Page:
At its most basic level, we offer the same things, and sometimes we do it the same way. Both ADAPT and traditional brokers will provide you with guidance, resources, and checklists to prepare for the contract stage of your transition. Both ADAPT and traditional brokers will guide you to lawyers who will help create the necessary documentation. But other aspects of the service can be quite different. Here are the main ways ADAPT is different:
ADAPT starts with cultural fit (how do you interact with patients and run the practice – something we call “philosophy of care”)
In our research, we learned that when an associate left before the intended time, it was often because there was not a good cultural fit between the owner and associate dentist. When a practice failed soon after being purchased, it was because the new owner had a significantly different approach to patient care and patients left to find a practice more similar to what they experienced with the previous owner. ADAPT is committed to minimizing these failures, so we make philosophy of care the starting point for the match.
ADAPT does not “list” practices
You cannot go to the ADAPT website and browse available practices. Instead, we ask dentists to share who they are and what they desire and then we use a combination of a preference filters, an algorithm, and human judgment to identify good matches. That means your potential connections are “pre-screened” for success.
ADAPT does not demand exclusivity
Many brokers will only work on your behalf when you sign an exclusive agreement with them. This actually makes sense, as it could become tricky if a dentist lists with multiple brokers. But that also means that you could be obligated to pay a broker even if you find the buyer on your own. At ADAPT, we only expect to be paid when we provide value. If we match you with someone through our platform, we require payment even if you may have known the suggested dentist previously. But if you meet a new dentist at a local dental society meeting and that dentist is not a participant on our platform, we are just happy you found your match.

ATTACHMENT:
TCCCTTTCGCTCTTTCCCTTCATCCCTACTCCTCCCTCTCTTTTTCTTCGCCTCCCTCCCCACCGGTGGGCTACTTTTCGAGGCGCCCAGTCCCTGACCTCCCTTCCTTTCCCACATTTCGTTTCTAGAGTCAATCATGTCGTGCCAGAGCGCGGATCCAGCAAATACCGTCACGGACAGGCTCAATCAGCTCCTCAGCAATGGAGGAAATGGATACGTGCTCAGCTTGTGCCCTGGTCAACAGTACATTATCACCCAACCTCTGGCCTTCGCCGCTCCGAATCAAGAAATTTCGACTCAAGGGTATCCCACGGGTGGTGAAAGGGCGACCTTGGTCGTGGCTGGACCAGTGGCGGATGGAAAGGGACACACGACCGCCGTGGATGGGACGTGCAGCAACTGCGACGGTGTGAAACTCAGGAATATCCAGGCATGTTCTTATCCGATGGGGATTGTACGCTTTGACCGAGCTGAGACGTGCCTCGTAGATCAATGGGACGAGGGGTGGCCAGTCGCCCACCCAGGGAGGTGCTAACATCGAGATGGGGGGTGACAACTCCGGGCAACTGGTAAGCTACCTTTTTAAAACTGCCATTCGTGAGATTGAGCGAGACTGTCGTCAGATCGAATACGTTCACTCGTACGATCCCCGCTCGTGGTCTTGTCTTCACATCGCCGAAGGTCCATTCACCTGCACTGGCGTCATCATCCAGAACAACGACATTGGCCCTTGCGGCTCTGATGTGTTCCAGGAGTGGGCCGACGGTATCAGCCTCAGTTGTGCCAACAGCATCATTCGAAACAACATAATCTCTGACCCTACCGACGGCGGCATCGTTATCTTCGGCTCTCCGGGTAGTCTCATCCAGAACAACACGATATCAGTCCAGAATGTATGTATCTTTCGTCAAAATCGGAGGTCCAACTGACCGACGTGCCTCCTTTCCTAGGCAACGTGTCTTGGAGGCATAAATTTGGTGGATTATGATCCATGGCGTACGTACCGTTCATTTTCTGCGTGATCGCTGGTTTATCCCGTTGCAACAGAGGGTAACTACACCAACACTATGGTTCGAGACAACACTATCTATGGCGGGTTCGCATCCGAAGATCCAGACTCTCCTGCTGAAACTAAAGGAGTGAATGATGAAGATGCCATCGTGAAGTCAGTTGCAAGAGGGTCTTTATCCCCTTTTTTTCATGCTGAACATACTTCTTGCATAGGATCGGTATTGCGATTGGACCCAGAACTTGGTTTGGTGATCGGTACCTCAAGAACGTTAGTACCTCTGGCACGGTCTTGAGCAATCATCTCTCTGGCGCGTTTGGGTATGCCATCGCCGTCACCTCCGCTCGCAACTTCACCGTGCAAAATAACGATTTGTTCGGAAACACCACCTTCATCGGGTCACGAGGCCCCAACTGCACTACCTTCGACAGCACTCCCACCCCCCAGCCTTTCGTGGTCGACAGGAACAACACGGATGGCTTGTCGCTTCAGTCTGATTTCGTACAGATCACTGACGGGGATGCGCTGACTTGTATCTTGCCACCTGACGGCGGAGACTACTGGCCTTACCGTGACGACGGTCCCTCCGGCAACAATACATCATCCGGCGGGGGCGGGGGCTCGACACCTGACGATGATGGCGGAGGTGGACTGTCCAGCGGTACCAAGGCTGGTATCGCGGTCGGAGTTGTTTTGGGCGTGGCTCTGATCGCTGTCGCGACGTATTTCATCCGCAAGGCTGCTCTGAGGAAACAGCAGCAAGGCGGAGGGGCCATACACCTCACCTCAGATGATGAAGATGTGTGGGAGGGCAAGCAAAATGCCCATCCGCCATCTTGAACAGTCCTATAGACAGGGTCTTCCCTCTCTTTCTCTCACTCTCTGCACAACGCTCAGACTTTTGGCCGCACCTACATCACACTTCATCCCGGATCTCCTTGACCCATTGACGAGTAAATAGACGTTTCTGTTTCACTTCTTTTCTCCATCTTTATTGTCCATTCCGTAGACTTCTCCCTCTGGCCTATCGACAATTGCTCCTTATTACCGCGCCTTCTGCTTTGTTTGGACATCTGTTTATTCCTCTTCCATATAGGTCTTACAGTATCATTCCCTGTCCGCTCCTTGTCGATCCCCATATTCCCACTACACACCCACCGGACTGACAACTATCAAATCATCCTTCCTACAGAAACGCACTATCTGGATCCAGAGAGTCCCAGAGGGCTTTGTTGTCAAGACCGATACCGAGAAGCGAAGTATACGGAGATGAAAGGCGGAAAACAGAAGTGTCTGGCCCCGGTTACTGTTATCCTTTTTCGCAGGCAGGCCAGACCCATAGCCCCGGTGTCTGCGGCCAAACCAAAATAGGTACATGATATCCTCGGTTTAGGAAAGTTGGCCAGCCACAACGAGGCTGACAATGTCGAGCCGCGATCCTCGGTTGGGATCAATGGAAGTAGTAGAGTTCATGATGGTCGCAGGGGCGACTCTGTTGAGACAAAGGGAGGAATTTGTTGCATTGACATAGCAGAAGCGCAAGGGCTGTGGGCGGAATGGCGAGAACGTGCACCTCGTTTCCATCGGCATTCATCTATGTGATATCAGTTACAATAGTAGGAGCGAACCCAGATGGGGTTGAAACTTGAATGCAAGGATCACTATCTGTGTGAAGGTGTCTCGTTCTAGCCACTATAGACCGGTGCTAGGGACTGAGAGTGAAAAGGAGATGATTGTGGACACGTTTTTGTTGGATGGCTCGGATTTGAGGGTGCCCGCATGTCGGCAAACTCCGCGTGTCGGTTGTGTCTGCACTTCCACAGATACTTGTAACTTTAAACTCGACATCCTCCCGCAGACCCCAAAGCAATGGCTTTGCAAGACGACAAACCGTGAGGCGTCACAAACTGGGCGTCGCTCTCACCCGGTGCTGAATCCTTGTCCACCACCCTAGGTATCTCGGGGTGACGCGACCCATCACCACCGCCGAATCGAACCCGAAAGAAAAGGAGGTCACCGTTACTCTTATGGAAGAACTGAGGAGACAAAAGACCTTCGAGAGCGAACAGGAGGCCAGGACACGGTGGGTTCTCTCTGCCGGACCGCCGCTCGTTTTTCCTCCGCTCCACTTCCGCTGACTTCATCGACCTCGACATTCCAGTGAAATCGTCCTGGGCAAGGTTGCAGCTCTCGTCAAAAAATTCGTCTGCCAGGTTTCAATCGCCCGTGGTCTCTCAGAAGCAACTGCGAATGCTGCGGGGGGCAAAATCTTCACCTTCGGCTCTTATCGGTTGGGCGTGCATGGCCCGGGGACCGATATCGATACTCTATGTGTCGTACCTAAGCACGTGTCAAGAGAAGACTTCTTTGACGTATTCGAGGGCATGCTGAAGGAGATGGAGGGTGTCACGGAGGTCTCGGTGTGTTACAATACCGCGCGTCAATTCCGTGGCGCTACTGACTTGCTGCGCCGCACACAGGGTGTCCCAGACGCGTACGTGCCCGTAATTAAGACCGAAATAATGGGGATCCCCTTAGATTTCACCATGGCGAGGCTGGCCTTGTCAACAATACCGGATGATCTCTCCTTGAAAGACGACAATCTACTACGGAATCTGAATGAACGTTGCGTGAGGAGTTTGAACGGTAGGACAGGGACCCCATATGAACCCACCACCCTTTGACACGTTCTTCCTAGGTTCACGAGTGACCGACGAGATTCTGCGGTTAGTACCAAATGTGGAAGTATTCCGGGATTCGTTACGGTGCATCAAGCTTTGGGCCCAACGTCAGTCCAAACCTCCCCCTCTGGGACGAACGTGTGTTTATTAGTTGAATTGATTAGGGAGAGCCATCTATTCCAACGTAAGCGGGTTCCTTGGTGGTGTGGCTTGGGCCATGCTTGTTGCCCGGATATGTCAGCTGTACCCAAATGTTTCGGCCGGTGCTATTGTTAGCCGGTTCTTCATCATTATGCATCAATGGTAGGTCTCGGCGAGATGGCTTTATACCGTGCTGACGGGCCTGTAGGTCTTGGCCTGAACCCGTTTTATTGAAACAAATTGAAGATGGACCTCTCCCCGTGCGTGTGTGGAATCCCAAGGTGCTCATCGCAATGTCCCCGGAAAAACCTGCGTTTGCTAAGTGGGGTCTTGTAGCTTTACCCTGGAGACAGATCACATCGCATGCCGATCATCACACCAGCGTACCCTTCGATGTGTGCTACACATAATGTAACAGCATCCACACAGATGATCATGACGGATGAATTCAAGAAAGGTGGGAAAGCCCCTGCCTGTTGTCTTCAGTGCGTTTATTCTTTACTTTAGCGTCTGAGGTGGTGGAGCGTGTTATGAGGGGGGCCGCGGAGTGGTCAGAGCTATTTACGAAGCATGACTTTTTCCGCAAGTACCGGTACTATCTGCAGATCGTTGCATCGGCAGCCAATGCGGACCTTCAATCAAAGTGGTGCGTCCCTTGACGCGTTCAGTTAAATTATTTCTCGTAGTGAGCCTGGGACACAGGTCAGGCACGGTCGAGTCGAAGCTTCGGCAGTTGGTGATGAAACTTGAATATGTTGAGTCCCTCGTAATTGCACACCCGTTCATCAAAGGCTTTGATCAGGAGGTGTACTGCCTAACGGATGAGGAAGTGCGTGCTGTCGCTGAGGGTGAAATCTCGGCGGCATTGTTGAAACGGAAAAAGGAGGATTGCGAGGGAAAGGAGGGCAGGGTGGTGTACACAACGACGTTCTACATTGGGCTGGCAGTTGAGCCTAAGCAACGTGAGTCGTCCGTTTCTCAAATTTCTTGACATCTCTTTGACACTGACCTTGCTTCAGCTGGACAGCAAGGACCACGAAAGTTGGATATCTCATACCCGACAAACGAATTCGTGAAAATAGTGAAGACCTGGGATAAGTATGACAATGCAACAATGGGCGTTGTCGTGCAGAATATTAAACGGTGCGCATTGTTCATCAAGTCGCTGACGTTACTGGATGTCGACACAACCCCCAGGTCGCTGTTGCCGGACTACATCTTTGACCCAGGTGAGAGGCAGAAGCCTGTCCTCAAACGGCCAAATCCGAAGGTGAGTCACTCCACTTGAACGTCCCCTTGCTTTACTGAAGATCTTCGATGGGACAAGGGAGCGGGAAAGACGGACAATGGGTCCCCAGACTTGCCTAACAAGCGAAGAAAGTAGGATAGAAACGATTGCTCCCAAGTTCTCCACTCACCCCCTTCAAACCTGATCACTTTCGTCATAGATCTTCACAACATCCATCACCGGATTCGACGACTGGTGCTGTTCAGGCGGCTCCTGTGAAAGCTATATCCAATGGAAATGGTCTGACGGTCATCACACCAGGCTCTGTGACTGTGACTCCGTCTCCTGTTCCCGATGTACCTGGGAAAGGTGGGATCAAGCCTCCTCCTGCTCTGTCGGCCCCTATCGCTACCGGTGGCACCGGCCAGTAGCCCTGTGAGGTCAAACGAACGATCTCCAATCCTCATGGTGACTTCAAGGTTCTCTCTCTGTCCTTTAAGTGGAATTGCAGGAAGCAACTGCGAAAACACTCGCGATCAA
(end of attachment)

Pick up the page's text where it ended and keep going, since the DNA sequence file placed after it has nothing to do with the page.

Most importantly, ADAPT is owned by the American Dental Association
It is true that ADAPT must become profitable in the long term, but the goals go beyond that. ADAPT is highly motivated to provide good value, especially for member dentists. We have access to all of the resources and expertise of the ADA so that we can leverage that knowledge and access on behalf of our clients every day.
If you’re considering your own practice transition, I urge you to give us a try. It costs nothing to create your own profile, which gives you access to a dedicated ADA Advisor who will help you think through your next steps and options. And if you submit your profile before January 1, you will lock-in our introductory pricing: ADA members pay just 4% for a practice sale.